Outbound information is entered at the console (203) and transmitted over the fixed communication link (205) to the DIU (202). The outbound user information is processed in the DIU (202) in accordance with instructions contained in control information received from the console (203). The processed user information is transmitted over the fixed communication link (204) to the base station (201). Prior to transmission over the fixed communication link (204), control information is added in the form of an Infrastructure Control Word and interleaved with the user information. A format indicator is included in the Infrastructure Control Word to permit proper decoding of the control information. The user information is then processed by the base station (201) in accordance with the control information. Typically, the user information is transmitted over the RF channel.
FIG. 3 is a representation of an Infrastructure Control Word as generally depicted by the numeral 300. The Infrastructure Control Word (300) includes 8 information bytes, where a byte is eight bits long. These 8-bit bytes are sometimes referred to as octets. The first information byte (301) is further divided into two information fields (303 and 304). The first information field (303) is used to request and provide acknowledgments or ACKs to commands. The second information field (304) is the Format Indicator or FID which defines the use of the remaining information bytes (302) of the Infrastructure Control Word (300). Three types of information may be included in these remaining bytes (302): Opcodes, Operands and Arguments. These three types of information are hierarchical in nature, with the opcode indicating a high level function such as reception of a message or selection of a control function; the operand providing a modifier for the opcode, such as modulation type; and the argument providing a specific value for the operand such as analog modulation or specific channel number.
The ACK field (303) is a three-bit field, so it can accommodate up to eight different acknowledgement-related messages. The ACK field may contain an acknowledgement request, so that the infrastructure component that originates the ICW will know that it was properly received at its intended destination. Similarly, instead of communicating a desire to receive an acknowledgement, the originating component may send an acknowledgement request in the ACK field (303) that indicates a desire not to receive an acknowledgement. This capability finds application when the communication links of the infrastructure are particularly busy with traffic and ancillary command information, and acknowledgement ICWs would simply add to the communication load.
FIGS. 4 and 5 are more specific depictions of Infrastructure Control Words (ICWs) and their associated FIDs. FIG. 4 illustrates the ICW, generally depicted by the numeral 400, for a FID value of 00001 binary (410). This FID provides for a single opcode (402) and two operands (403 and 405). The first operand (403) has associated with it a one-byte argument (404). The second operand (405) has associated with it a 3-byte argument (406, 407, and 408). This ICW format is useful when a single high-level function must be modified by two parameters, one of which is small numerically, the other of which may be large numerically. A specific application of this ICW format in RF communication systems is for synchronized transmission of a single message through multiple base station transmitters. The OPCD (opcode) value (402) would be TRANSMIT and the OPER1 (first operand) value (403) would be MODULATION. ARG1 (the first argument) (404) would be the modulation type, OPER2, the second operand value (405) would be TIME, and the second argument (ARG2) (406-408) would be the specific transmission time. The large argument for the second operand is needed to provide sufficient resolution for the transmit time.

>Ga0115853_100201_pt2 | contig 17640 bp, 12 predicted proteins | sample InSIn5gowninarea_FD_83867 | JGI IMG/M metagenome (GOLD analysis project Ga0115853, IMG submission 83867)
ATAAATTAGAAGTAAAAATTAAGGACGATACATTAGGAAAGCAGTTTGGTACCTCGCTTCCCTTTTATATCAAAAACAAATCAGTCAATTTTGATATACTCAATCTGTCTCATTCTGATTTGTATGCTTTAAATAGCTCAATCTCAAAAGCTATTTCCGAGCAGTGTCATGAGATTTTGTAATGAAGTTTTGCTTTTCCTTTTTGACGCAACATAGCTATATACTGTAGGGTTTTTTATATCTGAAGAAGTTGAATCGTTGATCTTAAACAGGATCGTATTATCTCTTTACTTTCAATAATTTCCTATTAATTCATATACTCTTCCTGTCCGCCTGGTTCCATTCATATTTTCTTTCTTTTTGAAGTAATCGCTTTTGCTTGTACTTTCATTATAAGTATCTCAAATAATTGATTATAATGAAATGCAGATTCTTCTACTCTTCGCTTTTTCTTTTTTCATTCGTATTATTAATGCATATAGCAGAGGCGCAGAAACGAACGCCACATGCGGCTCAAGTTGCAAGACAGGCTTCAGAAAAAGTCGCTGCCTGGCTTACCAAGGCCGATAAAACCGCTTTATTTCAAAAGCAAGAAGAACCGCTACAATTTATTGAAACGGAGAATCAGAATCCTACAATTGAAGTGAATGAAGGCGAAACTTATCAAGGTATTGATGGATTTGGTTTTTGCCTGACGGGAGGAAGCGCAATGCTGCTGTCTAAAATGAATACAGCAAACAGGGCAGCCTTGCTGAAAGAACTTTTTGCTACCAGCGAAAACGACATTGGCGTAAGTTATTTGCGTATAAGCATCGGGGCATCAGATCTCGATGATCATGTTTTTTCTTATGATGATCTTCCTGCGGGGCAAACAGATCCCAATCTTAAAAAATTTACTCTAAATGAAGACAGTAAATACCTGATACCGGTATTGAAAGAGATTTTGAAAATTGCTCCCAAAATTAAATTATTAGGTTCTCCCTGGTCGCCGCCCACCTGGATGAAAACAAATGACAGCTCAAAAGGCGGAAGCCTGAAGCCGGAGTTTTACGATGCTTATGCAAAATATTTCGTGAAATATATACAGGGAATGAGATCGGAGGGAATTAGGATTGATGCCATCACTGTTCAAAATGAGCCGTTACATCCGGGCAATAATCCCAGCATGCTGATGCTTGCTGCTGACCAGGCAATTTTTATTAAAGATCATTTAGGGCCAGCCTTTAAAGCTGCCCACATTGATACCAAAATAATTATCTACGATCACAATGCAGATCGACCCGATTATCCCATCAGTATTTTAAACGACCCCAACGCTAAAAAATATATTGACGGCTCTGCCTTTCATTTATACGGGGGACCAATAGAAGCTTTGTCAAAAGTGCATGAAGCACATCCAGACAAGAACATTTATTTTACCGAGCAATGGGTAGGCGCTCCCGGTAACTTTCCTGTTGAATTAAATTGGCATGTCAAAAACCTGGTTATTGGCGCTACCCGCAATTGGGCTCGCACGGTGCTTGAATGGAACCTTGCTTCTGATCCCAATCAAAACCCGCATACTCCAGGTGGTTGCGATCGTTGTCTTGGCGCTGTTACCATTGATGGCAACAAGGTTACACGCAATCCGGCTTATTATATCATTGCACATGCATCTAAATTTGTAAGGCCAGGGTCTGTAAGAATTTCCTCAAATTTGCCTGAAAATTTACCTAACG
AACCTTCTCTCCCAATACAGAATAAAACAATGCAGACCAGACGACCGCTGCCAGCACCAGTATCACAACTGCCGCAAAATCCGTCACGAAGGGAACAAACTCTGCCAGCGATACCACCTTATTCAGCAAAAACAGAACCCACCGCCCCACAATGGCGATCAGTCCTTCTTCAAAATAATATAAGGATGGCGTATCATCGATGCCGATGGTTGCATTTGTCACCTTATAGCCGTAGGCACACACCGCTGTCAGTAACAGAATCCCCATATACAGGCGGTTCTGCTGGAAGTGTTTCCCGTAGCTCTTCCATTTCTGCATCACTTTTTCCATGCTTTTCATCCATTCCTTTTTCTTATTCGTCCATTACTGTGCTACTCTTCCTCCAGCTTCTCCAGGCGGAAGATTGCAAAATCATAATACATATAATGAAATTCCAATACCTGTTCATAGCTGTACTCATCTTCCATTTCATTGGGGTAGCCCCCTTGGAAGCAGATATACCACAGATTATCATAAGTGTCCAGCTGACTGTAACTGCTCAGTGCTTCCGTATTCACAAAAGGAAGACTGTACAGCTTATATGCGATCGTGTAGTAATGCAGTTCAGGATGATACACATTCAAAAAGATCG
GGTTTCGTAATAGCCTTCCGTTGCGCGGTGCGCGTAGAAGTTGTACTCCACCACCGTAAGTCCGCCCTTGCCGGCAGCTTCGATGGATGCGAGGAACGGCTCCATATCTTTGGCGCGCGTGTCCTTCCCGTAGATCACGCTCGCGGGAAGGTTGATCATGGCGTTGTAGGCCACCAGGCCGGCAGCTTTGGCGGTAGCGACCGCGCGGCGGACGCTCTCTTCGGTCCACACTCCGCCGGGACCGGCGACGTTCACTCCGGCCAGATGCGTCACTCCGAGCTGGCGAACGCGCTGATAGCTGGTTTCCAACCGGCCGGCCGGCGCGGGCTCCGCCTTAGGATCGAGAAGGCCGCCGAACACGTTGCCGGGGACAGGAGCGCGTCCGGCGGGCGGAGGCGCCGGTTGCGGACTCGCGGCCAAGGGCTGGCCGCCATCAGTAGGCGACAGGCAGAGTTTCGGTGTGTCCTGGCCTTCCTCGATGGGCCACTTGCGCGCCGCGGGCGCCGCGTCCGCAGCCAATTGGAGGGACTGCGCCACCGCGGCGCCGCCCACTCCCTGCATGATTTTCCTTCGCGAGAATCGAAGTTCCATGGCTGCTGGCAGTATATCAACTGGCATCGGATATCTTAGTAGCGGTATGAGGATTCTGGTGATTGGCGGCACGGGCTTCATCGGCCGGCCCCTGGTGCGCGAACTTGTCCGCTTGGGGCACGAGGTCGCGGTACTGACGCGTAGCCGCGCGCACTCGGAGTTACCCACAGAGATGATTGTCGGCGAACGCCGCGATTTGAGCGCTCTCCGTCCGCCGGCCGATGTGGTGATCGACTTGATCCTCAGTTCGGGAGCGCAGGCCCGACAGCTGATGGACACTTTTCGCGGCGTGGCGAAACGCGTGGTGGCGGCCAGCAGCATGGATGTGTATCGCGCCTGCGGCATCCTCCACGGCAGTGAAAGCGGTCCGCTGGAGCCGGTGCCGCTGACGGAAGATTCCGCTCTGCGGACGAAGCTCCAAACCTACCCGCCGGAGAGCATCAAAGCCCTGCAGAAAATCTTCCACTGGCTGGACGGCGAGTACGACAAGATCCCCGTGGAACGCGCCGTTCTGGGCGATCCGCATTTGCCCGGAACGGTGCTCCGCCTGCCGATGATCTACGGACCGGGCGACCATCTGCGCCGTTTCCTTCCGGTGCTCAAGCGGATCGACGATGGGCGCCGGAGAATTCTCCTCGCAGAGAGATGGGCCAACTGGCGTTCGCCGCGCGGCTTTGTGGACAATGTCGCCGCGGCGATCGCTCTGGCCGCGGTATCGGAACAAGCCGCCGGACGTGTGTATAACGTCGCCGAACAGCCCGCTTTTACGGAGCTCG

FIG. 5 illustrates the ICW, generally depicted by the numeral 500, for a FID (510) of 00010 binary. This FID provides for a single opcode (502) and three operands (503, 505, and 507). All three operands (503, 505, and 507) have associated with them a one-byte argument (504, 506, and 508). This ICW format is useful when a single high-level function must be modified by three different parameters, all of which are similar in size. A specific application of this ICW format in RF communication systems is for configuration control of a base station transmitter. Several parameters such as RF channel number, system access code, and transmit power level could all be controlled with a single ICW.
FIG. 6 is a representation of the way in which digital message streams are received over the air in an RF communication system. The figure specifically illustrates a over-the-air digital voice message, generally depicted by the numeral 600, that is a continuous stream of information. Frame synchronization (FS)information (602) is transmitted at the beginning of the message (600) and periodically throughout. An over-the-air preamble (601) is sent as the first user information in the message (600) to provide appropriate high level synchronization and control functions. Voice information is sent in voice segments (VS) (603), each representing a time segment of voice according to the voice coding algorithm in use. Of course, many voice coding techniques, well-known in the art, are suitable for this application.